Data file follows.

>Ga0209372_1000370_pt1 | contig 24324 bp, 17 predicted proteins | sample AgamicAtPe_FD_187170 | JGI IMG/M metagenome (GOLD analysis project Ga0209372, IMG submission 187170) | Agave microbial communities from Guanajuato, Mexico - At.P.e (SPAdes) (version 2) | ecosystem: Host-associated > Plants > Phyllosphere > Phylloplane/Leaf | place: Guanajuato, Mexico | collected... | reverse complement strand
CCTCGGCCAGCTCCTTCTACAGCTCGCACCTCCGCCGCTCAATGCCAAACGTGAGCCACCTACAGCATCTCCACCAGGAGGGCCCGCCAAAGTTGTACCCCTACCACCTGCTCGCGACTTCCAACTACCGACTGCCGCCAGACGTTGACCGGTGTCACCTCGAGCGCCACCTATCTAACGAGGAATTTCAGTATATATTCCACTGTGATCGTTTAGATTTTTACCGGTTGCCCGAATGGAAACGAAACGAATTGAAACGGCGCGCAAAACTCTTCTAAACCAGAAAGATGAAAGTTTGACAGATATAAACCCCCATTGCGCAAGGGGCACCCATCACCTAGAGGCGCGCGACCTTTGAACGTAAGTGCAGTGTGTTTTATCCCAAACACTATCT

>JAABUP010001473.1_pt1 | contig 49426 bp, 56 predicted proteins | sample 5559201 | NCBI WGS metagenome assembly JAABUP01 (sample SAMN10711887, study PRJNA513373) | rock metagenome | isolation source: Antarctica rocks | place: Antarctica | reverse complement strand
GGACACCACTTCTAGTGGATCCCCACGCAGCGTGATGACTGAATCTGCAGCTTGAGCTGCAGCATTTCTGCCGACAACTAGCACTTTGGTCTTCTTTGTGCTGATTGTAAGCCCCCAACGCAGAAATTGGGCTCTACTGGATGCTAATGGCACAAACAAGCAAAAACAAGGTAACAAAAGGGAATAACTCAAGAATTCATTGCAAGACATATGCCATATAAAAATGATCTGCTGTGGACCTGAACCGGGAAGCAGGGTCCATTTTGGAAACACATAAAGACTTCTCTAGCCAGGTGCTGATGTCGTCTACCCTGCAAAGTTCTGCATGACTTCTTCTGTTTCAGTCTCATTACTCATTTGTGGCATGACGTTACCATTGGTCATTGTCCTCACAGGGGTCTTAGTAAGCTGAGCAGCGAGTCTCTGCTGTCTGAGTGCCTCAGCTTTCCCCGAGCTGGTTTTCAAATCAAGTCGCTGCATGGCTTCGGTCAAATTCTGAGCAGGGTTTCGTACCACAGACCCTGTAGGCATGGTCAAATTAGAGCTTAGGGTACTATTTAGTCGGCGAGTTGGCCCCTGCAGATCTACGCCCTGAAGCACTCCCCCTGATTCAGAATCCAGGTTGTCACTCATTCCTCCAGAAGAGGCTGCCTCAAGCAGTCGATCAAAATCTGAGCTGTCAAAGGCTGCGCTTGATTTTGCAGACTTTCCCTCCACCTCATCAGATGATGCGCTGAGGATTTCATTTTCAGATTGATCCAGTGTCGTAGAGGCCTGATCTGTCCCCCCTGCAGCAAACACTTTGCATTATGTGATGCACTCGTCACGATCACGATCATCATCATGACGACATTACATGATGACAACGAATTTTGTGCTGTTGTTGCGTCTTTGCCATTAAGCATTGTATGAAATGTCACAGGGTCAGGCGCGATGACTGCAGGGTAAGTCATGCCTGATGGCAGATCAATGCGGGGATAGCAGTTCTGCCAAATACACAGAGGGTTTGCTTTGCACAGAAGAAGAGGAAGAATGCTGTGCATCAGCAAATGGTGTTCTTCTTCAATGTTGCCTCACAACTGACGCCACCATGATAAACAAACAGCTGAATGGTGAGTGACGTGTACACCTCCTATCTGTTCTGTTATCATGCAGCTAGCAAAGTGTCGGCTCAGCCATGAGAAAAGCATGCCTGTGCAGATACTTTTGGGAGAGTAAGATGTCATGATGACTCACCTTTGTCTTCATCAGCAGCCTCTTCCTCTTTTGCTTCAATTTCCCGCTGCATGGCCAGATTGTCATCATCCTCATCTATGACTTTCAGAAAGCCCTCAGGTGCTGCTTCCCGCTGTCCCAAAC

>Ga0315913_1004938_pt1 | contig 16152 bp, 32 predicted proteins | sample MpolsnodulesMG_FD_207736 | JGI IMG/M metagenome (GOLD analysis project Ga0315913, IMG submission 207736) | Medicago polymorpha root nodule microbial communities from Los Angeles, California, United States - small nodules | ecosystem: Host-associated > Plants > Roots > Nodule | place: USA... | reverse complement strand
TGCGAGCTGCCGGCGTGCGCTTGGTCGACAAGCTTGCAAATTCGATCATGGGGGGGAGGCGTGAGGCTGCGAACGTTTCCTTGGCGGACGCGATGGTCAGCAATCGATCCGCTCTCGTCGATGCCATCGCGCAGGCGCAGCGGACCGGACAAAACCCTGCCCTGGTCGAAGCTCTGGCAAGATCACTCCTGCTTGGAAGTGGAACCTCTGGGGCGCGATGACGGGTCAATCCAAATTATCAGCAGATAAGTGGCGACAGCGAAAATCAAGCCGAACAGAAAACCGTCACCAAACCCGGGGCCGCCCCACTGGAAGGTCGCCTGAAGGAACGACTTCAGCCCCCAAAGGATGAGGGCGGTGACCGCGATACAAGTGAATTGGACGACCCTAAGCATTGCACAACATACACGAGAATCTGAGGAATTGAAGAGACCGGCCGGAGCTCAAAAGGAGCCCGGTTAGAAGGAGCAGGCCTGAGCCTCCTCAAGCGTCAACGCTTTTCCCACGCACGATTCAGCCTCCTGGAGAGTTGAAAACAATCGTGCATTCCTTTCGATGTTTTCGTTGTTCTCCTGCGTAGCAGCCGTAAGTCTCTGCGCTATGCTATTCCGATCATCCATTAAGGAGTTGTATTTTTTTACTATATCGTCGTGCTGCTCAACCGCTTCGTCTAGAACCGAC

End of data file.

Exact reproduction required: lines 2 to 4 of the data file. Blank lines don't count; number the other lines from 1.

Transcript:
CCTCGGCCAGCTCCTTCTACAGCTCGCACCTCCGCCGCTCAATGCCAAACGTGAGCCACCTACAGCATCTCCACCAGGAGGGCCCGCCAAAGTTGTACCCCTACCACCTGCTCGCGACTTCCAACTACCGACTGCCGCCAGACGTTGACCGGTGTCACCTCGAGCGCCACCTATCTAACGAGGAATTTCAGTATATATTCCACTGTGATCGTTTAGATTTTTACCGGTTGCCCGAATGGAAACGAAACGAATTGAAACGGCGCGCAAAACTCTTCTAAACCAGAAAGATGAAAGTTTGACAGATATAAACCCCCATTGCGCAAGGGGCACCCATCACCTAGAGGCGCGCGACCTTTGAACGTAAGTGCAGTGTGTTTTATCCCAAACACTATCT

>JAABUP010001473.1_pt1 | contig 49426 bp, 56 predicted proteins | sample 5559201 | NCBI WGS metagenome assembly JAABUP01 (sample SAMN10711887, study PRJNA513373) | rock metagenome | isolation source: Antarctica rocks | place: Antarctica | reverse complement strand
GGACACCACTTCTAGTGGATCCCCACGCAGCGTGATGACTGAATCTGCAGCTTGAGCTGCAGCATTTCTGCCGACAACTAGCACTTTGGTCTTCTTTGTGCTGATTGTAAGCCCCCAACGCAGAAATTGGGCTCTACTGGATGCTAATGGCACAAACAAGCAAAAACAAGGTAACAAAAGGGAATAACTCAAGAATTCATTGCAAGACATATGCCATATAAAAATGATCTGCTGTGGACCTGAACCGGGAAGCAGGGTCCATTTTGGAAACACATAAAGACTTCTCTAGCCAGGTGCTGATGTCGTCTACCCTGCAAAGTTCTGCATGACTTCTTCTGTTTCAGTCTCATTACTCATTTGTGGCATGACGTTACCATTGGTCATTGTCCTCACAGGGGTCTTAGTAAGCTGAGCAGCGAGTCTCTGCTGTCTGAGTGCCTCAGCTTTCCCCGAGCTGGTTTTCAAATCAAGTCGCTGCATGGCTTCGGTCAAATTCTGAGCAGGGTTTCGTACCACAGACCCTGTAGGCATGGTCAAATTAGAGCTTAGGGTACTATTTAGTCGGCGAGTTGGCCCCTGCAGATCTACGCCCTGAAGCACTCCCCCTGATTCAGAATCCAGGTTGTCACTCATTCCTCCAGAAGAGGCTGCCTCAAGCAGTCGATCAAAATCTGAGCTGTCAAAGGCTGCGCTTGATTTTGCAGACTTTCCCTCCACCTCATCAGATGATGCGCTGAGGATTTCATTTTCAGATTGATCCAGTGTCGTAGAGGCCTGATCTGTCCCCCCTGCAGCAAACACTTTGCATTATGTGATGCACTCGTCACGATCACGATCATCATCATGACGACATTACATGATGACAACGAATTTTGTGCTGTTGTTGCGTCTTTGCCATTAAGCATTGTATGAAATGTCACAGGGTCAGGCGCGATGACTGCAGGGTAAGTCATGCCTGATGGCAGATCAATGCGGGGATAGCAGTTCTGCCAAATACACAGAGGGTTTGCTTTGCACAGAAGAAGAGGAAGAATGCTGTGCATCAGCAAATGGTGTTCTTCTTCAATGTTGCCTCACAACTGACGCCACCATGATAAACAAACAGCTGAATGGTGAGTGACGTGTACACCTCCTATCTGTTCTGTTATCATGCAGCTAGCAAAGTGTCGGCTCAGCCATGAGAAAAGCATGCCTGTGCAGATACTTTTGGGAGAGTAAGATGTCATGATGACTCACCTTTGTCTTCATCAGCAGCCTCTTCCTCTTTTGCTTCAATTTCCCGCTGCATGGCCAGATTGTCATCATCCTCATCTATGACTTTCAGAAAGCCCTCAGGTGCTGCTTCCCGCTGTCCCAAAC